The settlement was abandoned in 1918. The water supply from Big Rock Creek proved erratic, and Llano del Rio was too far away from neighboring villages to build a sustainable business leaving this town to become a ghost town of California.

    What’s Left?

    Llano is honored at Twin Oaks, a 100-member contemporary intentional community in Virginia. All of Twin Oaks’ buildings are named after towns that are no longer operational, and one of the communal kitchens is called “Llano.” California Historical Landmark #933 has been assigned to the location.


    20. Masonic

    38.3672, -119.11925
    Status: Abandoned

    Photo Credit: Kyle Beucke – mindat.org

    History:

    The town’s name comes from the fact that it was created by Freemasons. The post office, lodging house, and general store were all located in Middle Town, the largest of the three towns. It also held the offices of the Masonic Pioneer, the town’s newspaper.

    The Lorena post office first opened in 1905, was renamed Masonic in 1906, closed in 1912, reopened in 1913, and finally closed in 1927 becoming a ghost town of California.

    What’s Left?

    In 1906, Masonic had a population of around 500 people. Before closing in 1910, the main mine, known as the Pittsburg-Liberty Mine, produced $700,000 in gold. Masonic mining was in decline by 1911, while some miners continued to operate until the 1920s.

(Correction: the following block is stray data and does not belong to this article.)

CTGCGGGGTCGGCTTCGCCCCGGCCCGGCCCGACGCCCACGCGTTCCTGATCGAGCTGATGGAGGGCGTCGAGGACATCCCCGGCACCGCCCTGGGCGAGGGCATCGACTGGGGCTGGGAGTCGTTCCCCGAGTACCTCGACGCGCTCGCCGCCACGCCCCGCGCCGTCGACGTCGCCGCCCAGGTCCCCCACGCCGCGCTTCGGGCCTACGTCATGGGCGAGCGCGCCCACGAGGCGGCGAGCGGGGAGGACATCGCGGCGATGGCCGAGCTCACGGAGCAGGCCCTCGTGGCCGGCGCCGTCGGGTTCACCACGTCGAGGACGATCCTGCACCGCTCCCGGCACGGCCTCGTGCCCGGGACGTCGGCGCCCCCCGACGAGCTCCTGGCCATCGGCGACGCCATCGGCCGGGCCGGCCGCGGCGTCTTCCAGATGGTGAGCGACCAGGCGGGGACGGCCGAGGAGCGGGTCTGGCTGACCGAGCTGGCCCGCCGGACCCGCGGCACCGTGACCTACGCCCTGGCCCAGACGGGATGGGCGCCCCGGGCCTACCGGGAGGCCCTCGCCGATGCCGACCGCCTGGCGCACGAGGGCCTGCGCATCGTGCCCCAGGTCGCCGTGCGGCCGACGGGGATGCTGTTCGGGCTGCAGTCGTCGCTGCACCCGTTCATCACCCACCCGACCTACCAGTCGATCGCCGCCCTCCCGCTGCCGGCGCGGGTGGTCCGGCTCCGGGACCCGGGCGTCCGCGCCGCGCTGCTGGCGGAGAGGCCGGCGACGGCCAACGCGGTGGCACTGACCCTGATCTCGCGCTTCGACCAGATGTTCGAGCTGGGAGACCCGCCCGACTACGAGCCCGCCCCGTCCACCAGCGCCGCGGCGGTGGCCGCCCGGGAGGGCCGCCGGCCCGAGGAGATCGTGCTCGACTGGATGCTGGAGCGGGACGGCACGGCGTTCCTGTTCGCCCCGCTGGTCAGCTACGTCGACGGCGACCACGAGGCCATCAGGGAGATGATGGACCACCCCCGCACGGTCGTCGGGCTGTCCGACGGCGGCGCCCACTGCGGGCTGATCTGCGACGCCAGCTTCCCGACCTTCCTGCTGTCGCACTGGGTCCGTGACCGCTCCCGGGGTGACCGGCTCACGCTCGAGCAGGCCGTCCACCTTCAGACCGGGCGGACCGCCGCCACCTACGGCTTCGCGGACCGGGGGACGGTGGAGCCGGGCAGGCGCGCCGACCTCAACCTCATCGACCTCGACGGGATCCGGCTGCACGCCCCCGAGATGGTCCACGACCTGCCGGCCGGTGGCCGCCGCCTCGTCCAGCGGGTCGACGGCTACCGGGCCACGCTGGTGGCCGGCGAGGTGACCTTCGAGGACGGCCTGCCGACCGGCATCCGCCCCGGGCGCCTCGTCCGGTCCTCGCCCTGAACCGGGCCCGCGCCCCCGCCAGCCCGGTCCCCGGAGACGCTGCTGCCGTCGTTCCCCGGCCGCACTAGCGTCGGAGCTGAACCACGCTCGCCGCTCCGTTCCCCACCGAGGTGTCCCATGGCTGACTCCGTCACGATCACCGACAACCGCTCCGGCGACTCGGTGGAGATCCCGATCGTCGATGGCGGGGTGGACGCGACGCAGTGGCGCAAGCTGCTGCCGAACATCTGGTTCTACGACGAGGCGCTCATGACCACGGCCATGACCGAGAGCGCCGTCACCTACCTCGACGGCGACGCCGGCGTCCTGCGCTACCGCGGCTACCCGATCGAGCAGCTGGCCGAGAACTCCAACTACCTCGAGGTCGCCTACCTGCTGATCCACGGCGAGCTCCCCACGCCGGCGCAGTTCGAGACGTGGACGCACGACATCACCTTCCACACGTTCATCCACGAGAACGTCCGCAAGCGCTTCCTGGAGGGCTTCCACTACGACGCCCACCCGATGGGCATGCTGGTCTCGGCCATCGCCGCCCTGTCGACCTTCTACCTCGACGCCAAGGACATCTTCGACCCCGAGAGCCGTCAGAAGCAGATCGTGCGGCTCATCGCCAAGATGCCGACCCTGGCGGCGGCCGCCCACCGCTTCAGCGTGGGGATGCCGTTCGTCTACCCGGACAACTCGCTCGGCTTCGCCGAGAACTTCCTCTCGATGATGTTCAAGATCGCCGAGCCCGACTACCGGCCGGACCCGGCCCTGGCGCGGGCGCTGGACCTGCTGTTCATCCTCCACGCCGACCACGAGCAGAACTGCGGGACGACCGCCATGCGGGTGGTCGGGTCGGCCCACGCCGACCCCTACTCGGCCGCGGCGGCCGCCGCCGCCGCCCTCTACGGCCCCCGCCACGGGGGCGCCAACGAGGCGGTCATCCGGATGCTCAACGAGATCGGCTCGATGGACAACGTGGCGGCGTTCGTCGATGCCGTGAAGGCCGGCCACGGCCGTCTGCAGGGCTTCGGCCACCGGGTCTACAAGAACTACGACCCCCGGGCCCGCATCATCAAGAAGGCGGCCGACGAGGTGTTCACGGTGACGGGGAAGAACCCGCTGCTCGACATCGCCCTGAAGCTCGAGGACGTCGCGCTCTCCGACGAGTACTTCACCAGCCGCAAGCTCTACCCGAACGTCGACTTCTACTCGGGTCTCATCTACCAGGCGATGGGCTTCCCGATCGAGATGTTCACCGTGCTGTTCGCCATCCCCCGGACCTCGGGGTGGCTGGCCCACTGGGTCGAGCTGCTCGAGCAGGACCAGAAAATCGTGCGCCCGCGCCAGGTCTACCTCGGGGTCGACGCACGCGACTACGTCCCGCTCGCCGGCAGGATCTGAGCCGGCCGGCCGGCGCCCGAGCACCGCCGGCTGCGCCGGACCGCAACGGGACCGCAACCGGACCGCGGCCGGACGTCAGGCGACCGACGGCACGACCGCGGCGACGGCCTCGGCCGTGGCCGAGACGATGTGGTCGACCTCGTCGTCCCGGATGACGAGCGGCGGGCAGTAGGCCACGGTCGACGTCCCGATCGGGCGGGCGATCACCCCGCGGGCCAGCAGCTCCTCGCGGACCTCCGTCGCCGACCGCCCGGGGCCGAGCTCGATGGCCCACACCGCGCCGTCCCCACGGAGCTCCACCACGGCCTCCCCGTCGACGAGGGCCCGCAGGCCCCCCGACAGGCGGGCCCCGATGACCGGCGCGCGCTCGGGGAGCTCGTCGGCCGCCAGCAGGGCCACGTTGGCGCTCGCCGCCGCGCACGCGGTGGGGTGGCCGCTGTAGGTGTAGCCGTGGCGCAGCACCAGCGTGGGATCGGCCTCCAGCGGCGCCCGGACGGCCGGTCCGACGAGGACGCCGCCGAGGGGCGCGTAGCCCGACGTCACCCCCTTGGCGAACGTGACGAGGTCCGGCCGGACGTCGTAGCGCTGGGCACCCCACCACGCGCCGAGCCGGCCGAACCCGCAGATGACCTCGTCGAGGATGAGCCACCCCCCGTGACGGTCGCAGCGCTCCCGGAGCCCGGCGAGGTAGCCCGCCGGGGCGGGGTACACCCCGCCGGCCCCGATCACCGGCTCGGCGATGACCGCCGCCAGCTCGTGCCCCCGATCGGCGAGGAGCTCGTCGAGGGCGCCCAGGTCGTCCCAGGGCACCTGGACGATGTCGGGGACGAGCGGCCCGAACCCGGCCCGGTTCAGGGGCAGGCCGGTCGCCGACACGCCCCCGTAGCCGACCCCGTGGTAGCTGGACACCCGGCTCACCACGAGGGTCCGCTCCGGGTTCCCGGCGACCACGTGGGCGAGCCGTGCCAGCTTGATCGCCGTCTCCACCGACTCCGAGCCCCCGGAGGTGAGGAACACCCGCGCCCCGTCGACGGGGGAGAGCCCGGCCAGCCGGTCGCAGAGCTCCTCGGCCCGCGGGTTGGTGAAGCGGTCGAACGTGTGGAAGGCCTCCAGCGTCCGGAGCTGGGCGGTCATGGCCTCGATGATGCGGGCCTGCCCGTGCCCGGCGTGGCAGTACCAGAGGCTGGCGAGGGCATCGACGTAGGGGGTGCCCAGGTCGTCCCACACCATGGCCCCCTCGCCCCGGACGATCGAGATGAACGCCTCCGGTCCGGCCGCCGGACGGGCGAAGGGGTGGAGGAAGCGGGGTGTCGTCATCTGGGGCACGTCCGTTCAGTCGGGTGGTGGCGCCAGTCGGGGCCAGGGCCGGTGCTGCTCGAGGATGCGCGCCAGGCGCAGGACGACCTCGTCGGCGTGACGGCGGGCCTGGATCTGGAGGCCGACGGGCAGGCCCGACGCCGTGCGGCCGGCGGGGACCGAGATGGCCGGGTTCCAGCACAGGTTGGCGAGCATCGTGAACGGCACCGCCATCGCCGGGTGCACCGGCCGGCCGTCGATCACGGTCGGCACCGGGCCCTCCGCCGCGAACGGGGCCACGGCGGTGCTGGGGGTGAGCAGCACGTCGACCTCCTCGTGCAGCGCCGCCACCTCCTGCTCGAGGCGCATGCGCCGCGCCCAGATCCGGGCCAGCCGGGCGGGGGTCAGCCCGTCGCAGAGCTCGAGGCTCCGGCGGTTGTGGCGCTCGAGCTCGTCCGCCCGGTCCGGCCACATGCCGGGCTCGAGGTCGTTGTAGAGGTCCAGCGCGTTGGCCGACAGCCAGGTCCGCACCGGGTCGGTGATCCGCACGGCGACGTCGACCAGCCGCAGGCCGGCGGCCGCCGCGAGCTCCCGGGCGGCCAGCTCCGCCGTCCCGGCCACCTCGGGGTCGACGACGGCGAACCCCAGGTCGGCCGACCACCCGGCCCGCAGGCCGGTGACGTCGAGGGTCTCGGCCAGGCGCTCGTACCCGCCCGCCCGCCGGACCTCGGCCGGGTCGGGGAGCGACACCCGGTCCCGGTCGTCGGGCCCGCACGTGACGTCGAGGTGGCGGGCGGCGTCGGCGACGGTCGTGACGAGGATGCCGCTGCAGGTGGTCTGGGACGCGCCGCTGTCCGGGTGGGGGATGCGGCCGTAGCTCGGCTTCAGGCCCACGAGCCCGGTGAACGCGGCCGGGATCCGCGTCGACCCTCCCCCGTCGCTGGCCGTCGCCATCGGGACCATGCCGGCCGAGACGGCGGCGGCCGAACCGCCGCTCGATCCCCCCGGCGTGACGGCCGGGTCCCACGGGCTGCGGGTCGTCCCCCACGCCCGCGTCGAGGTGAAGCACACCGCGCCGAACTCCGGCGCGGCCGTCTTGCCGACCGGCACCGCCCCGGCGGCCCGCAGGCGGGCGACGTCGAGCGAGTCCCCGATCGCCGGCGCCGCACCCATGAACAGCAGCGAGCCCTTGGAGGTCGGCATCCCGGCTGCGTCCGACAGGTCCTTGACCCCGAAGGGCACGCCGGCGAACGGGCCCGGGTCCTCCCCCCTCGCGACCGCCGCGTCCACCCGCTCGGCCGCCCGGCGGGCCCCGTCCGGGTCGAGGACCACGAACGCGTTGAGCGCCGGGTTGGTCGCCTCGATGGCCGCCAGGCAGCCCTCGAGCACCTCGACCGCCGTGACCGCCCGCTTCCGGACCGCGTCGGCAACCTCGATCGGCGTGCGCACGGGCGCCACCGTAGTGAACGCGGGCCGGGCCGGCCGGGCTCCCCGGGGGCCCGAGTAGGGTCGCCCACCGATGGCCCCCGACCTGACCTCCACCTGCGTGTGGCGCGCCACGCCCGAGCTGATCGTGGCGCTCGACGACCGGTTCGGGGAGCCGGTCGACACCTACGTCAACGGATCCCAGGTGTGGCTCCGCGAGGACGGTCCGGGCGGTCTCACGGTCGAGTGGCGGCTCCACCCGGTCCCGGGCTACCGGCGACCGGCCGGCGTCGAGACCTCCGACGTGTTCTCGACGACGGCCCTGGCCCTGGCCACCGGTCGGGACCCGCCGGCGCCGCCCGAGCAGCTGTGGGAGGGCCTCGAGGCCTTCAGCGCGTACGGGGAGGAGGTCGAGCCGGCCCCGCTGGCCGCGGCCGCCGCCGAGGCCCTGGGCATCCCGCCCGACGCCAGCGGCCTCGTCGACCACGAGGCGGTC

Like most ghost towns in California, not much is left. Masonic is still a great place to explore if you love old ruins. Plus, there’s a camp site nearby if you want to spend the night.


    21. Skidoo

    36.43671, -117.15493
    Status: Abandoned

    History:

    Skidoo is a good example of the boom towns that sprung up in Death Valley in the early twentieth century. The Skidoo Mine, which operated between 1906 and 1917, provided the town’s primary source of income. 

    During those years, the mine produced approximately 75,000 ounces of gold, valued more than $1.5 million at the time. Skidoo’s mining history is commemorated by two unique objects. Initially, the town had the only milling plant in the desert, which was powered almost entirely by water.

    What’s Left?

    The Skidoo Mines Company’s fifteen-stamp amalgamation and cyanide mill is a rare surviving example of an early twentieth-century gravity-feed device for separating gold from its ore but now only ruins of once flourishing place remains, making it a perfect town in California to be named as a ghost town.


    22. Timbuctoo

    39.21694, -121.31861
    Status: Abandoned

    History:

    Timbuctoo used to be the county seat of eastern Yuba County. This ghost town’s heyday was in the 1850s, when it was strategically located on the Yuba River near its gold-bearing sandbars but high enough into the river’s surrounding hills to avoid flood risk.

    The town’s amenities included a Wells Fargo office, saloons, a church, hotels, and a theatre, in addition to the regular merchants and businesses. In 1855, the town was established. In 1858, a post office was established. The community was abandoned due to a lack of economic base. In 1883, the post office was decommissioned and became a ghost town after a few years.